India’s economic growth has plunged to a 9-year low of 6.5% in 2011-12, hit by political compulsions, dipping investor sentiment and an uncertain global environment. What does it mean for you? HT explains the linkages between inflation, industrial slowdown, government deficits, employments and salary hikes.
What does the latest data on India's economy tell us?
India’s economic growth crashed to a 9-year low of 6.5% in 2011-12, and by 5.3% during the January-March quarter, the worst in 36 quarters, national income data released last week showed.
What is pulling down growth?
The manufacturing sector, which accounts for 17% of India’s GDP, contracted by(-)0.3% during January-March. The services sector grew by a moderate 8.5% in 2011-12, compared to 9.2% in the previous year.
The sector’s contraction during January-March quarter confirms what most analysts had feared: The Reserve Bank of India’s (RBI’s) bitter medicine to raise interest rates to cure inflation has not tamed prices, but cast side effects on growth. Moreover, firms are also holding back planned capacity expansions, leading to slow growth.
To what extent has investment come down? Can it be quantified?
Gross fixed capital formation (GFCF) — a proxy to measure fresh investments by companies — actually fell to 28.6% of GDP during the last quarter of 2011-12 compared to 29.4% a year earlier. Hurt by a policy logjam, growth in investment demand dropped to 5.5% in 2011-12 against 7.8% in the previous fiscal year. Basic goods output growth, which comprises of infrastructure sectors such as crude oil, natural gas, petroleum refinery products and fertilisers, appear to be slowing down considerably with the growth rate of eight infrastructure sectors plunging to 2.2% in April, compared to 4.2% in April 2011.
What the slowdown means for you?
Sluggish industrial growth means lesser job opportunities and smaller pay hikes as corporations stall investment plans, cut down on hiring activities and prune wage bills. Shrinking demand has hit companies hard, which are looking for options to keep revenues high, maintain reasonable profits with minimal employee layoffs. Besides, weakening corporate profitability is hurting investor sentiment. Moreover, a slowing economy has resulted in lower tax collections, limiting the government’s ability to spend more on welfare schemes and upsetting fiscal plans.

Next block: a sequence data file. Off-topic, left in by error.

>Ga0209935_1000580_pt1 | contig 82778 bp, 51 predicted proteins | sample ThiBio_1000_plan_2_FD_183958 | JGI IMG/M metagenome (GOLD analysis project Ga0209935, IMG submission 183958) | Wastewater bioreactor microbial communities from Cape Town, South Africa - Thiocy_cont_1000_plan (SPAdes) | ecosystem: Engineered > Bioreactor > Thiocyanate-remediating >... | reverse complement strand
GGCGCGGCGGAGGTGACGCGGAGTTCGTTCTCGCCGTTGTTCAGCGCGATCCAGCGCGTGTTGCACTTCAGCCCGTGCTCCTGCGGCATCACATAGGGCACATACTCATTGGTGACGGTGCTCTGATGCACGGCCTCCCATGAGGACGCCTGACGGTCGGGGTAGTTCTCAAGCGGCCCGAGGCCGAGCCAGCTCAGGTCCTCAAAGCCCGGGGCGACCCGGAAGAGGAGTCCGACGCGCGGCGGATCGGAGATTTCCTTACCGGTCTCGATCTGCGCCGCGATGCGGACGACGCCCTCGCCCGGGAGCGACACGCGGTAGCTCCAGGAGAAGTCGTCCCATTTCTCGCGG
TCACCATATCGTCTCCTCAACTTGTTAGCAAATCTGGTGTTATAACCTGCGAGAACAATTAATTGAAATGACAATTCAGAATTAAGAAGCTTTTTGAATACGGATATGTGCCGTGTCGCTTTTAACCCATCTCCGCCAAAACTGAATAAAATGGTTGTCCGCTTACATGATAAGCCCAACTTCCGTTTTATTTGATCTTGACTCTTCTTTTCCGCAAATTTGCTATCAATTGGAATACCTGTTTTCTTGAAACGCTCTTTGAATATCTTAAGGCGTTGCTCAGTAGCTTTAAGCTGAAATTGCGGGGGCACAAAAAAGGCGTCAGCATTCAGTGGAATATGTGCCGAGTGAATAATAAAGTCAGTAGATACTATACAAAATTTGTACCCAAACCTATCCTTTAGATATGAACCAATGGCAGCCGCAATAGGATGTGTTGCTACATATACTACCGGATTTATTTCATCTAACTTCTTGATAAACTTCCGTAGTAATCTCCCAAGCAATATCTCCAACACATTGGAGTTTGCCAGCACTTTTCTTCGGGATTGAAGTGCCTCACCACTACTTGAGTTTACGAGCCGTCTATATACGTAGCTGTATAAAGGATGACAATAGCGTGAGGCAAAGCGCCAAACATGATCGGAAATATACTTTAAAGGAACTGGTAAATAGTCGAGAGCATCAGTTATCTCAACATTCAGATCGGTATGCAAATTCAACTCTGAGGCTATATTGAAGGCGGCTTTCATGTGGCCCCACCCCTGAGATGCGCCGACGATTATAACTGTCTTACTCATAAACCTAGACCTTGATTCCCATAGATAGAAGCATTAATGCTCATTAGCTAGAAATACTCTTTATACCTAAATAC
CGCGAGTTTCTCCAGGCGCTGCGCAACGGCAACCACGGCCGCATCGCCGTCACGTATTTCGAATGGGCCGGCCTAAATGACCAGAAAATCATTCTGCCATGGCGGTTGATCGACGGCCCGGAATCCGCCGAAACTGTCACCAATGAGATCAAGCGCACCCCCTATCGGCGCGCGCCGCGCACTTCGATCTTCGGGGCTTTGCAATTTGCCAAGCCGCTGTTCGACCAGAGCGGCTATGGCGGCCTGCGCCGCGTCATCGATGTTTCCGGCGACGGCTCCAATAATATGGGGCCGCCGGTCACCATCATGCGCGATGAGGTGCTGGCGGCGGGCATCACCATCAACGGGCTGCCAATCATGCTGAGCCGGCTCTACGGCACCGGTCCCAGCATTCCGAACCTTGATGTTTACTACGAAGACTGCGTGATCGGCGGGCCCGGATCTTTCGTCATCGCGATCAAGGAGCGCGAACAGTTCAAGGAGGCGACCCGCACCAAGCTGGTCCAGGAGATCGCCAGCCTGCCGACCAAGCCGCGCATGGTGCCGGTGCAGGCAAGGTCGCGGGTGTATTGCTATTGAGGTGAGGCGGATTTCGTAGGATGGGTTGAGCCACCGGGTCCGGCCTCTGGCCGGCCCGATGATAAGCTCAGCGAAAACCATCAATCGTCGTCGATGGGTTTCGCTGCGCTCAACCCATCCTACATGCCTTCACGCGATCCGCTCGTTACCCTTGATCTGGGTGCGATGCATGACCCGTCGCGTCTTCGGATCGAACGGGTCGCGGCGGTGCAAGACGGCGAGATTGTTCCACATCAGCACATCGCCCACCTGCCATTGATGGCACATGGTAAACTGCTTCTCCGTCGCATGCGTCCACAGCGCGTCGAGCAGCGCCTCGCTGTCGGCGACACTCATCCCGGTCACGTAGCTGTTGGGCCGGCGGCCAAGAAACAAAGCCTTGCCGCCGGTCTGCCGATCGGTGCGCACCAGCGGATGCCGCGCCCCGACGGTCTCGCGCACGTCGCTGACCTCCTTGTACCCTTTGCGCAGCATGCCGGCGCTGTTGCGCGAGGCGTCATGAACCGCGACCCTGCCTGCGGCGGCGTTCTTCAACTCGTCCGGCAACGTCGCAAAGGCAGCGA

Policy pronouncements such as a retrospective tax on older corporate transactions such as the Vodafone-Hutch deal and uncertainty over general anti-avoidance rule (GAAR) has dented India’s image as an investment hotspot, sparking fears among global investors. As foreign investors, who say this would choke investment into India, pull out from Indian equities, the rupee has slid. A fall in the rupee’s value makes imported raw materials and overseas loans costlier, hitting companies further.
How have high interest rates hurt consumption?
The tug-of-war between sliding growth and rising inflation — which has forced the RBI to keep interest rates at high levels — has severely hurt consumption demand, a strong edifice of the India growth story. Private consumption growth dropped sharply to 5.5% in 2011-12 from 8.1% in 2010-11. Costly borrowings and inputs have also dampened investments, with firms defering capacity expansion plans, thereby hurting job prospects. Companies have pruned wage bills to cut corners in difficult times, offering lower salary hikes that barely take care of rising prices. These, in turn, have affected consumption demand as people have put off planned purchases of goods.
Why has the RBI raised interest rates?
The RBI uses monetary tools to stymie demand and cool prices. A higher repo pushes up banks’ borrowing costs, prompting them to increase interest rates for final home, auto and corporate borrowers. A higher reverse repo rate means the central bank would suck cash from the system to stymie demand and cool prices. It currently stands at 5.75%
What is expected next?
All eyes will be on the RBI on whether it slashes interest rates further when it presents its monetary policy later this month.
India’s overall consumer price inflation — a more realistic cost-of-living measure because it captures shop-end prices — rose 10.36% in April. In cities, it was even higher at 11.10%, compared with 9.86% in rural India, signalling the inability to control household inflation, partly stoked by a falling rupee , which made imports costlier.